• From the Moons: If your planetarium supports this, view Jupiter from Io and Ganymede, then view Saturn from Titan and Enceladus over several hours. Compare the motions of the planet as seen from each satellite. Why are there differences in the speed and direction of motion?
  • Orbits: If your planetarium permits, use it to draw the orbits of Titan and at least three of Saturn's smaller moons. How do these orbits differ? Why is there such a radical difference in orbits?

Optional Websites:Visit NASA's Saturn website for information about the Cassini and Huygens missions.

Chat Preparation Activities

  • Essay question: The Moodle forum for the session will assign a specific study question for you to prepare for chat. You need to read this question and post your answer before chat starts for this session.
  • Go over the list of Key Words and Key Ideas at the end of the chapter. If you don't remember the definition of the key word, review its use (the page number on which it is explained is given).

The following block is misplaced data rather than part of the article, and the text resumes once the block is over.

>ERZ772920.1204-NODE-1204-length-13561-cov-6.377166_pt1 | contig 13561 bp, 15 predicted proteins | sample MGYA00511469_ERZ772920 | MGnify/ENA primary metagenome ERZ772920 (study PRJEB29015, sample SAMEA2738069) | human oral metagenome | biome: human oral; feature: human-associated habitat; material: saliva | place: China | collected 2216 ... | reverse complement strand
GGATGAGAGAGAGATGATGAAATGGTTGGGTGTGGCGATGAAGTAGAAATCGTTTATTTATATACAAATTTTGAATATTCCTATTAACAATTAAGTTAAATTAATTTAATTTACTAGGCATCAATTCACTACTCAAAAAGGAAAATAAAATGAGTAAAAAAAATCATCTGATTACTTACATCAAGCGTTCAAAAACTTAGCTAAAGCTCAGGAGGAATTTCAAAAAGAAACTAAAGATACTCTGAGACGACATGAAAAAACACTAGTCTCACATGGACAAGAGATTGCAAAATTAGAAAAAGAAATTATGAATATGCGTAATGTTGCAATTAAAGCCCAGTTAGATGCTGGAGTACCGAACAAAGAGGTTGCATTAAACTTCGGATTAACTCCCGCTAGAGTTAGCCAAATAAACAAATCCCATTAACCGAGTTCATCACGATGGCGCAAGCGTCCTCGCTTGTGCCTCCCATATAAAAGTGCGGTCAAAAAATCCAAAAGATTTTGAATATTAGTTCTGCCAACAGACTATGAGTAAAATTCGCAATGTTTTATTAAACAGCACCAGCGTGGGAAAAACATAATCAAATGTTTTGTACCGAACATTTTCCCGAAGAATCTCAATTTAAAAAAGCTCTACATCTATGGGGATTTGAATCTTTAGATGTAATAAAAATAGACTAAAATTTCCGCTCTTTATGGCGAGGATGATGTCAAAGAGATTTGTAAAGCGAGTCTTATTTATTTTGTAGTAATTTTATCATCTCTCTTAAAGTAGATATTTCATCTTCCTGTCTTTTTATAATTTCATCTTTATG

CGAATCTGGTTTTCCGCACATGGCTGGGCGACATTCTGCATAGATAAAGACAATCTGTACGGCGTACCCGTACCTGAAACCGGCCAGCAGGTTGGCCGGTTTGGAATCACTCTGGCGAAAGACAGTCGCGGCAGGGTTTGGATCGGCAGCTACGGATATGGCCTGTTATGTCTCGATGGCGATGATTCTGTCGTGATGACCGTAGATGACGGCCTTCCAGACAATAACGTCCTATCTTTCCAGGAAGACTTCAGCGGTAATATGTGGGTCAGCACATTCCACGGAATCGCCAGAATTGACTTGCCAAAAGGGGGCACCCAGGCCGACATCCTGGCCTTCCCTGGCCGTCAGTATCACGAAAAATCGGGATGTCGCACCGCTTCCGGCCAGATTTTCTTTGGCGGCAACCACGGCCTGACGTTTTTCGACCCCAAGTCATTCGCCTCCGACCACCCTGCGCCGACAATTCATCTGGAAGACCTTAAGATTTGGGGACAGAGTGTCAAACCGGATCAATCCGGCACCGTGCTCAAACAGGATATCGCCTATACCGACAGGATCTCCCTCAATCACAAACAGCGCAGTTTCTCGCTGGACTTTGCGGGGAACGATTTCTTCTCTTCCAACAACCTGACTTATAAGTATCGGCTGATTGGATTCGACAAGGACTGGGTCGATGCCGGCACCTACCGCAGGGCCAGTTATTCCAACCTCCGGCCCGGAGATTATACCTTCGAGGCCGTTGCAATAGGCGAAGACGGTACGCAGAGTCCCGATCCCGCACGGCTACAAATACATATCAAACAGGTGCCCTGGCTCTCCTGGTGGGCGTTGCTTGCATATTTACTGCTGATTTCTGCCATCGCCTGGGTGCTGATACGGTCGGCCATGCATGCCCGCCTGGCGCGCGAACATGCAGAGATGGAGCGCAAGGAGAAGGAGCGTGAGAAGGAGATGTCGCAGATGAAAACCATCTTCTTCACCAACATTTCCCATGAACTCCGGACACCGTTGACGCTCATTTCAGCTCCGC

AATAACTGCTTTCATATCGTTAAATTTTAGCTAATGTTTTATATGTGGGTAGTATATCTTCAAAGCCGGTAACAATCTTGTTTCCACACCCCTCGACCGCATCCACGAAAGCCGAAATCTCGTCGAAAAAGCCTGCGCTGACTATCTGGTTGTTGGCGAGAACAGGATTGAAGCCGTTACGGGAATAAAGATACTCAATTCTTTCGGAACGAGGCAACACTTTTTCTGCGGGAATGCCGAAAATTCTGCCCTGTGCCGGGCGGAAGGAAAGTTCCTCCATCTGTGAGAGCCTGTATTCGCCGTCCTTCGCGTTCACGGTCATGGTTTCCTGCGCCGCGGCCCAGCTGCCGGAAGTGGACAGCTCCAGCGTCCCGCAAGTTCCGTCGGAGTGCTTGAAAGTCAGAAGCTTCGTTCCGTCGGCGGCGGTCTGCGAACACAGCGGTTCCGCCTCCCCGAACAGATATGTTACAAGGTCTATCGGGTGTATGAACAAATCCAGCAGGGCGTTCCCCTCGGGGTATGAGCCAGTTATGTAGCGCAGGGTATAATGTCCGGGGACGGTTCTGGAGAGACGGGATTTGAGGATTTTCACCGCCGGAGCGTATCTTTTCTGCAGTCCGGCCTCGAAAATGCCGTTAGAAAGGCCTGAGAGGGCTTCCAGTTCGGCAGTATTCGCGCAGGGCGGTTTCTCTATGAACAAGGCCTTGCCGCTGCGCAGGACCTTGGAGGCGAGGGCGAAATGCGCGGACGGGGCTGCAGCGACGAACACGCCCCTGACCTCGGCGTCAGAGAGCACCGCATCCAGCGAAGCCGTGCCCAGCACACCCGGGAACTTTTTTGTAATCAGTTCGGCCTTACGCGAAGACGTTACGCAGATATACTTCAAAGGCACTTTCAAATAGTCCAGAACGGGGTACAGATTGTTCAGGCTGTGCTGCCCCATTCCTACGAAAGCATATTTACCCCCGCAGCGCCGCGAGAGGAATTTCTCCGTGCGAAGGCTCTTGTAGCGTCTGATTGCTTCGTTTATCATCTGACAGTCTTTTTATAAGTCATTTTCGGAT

• Read through the Review Questions and be prepared to discuss them in class. If any of them confuses you, ask about it!
  • Mastery Exercise: The Moodle Mastery exercise for the chapter will contain sections related to our chat topic. Try to complete these before the chat starts, so that you can ask questions.

Chapter Quiz

  • Required: Complete the Mastery exercise with a passing score of 85% or better.
  • Go to the Moodle and take the quiz for this chat session to see how much you already know about astronomy!

Lab Work

Read through the lab for this week; bring questions to chat on any aspect of the lab, whether you intend not perform it or not. If you decide to perform the lab, be sure to submit your report by the posted due date.